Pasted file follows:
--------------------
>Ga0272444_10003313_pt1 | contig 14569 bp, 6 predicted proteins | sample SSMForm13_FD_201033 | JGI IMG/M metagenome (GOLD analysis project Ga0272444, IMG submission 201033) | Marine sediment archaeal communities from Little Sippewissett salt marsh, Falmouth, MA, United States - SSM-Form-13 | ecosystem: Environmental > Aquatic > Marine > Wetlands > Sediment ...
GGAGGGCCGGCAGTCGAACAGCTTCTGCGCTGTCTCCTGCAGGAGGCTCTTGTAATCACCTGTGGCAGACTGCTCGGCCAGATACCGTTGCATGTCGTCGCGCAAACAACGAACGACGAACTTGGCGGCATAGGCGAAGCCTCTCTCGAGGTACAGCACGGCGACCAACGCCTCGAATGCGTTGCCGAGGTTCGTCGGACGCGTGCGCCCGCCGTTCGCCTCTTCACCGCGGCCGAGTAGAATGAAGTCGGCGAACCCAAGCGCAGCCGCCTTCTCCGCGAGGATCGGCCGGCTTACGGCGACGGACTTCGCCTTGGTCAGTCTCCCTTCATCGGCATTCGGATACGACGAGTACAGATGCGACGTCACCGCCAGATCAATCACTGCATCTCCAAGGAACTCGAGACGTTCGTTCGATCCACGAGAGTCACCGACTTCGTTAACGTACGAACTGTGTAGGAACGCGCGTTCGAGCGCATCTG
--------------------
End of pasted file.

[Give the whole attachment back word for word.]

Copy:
>Ga0272444_10003313_pt1 | contig 14569 bp, 6 predicted proteins | sample SSMForm13_FD_201033 | JGI IMG/M metagenome (GOLD analysis project Ga0272444, IMG submission 201033) | Marine sediment archaeal communities from Little Sippewissett salt marsh, Falmouth, MA, United States - SSM-Form-13 | ecosystem: Environmental > Aquatic > Marine > Wetlands > Sediment ...
GGAGGGCCGGCAGTCGAACAGCTTCTGCGCTGTCTCCTGCAGGAGGCTCTTGTAATCACCTGTGGCAGACTGCTCGGCCAGATACCGTTGCATGTCGTCGCGCAAACAACGAACGACGAACTTGGCGGCATAGGCGAAGCCTCTCTCGAGGTACAGCACGGCGACCAACGCCTCGAATGCGTTGCCGAGGTTCGTCGGACGCGTGCGCCCGCCGTTCGCCTCTTCACCGCGGCCGAGTAGAATGAAGTCGGCGAACCCAAGCGCAGCCGCCTTCTCCGCGAGGATCGGCCGGCTTACGGCGACGGACTTCGCCTTGGTCAGTCTCCCTTCATCGGCATTCGGATACGACGAGTACAGATGCGACGTCACCGCCAGATCAATCACTGCATCTCCAAGGAACTCGAGACGTTCGTTCGATCCACGAGAGTCACCGACTTCGTTAACGTACGAACTGTGTAGGAACGCGCGTTCGAGCGCATCTG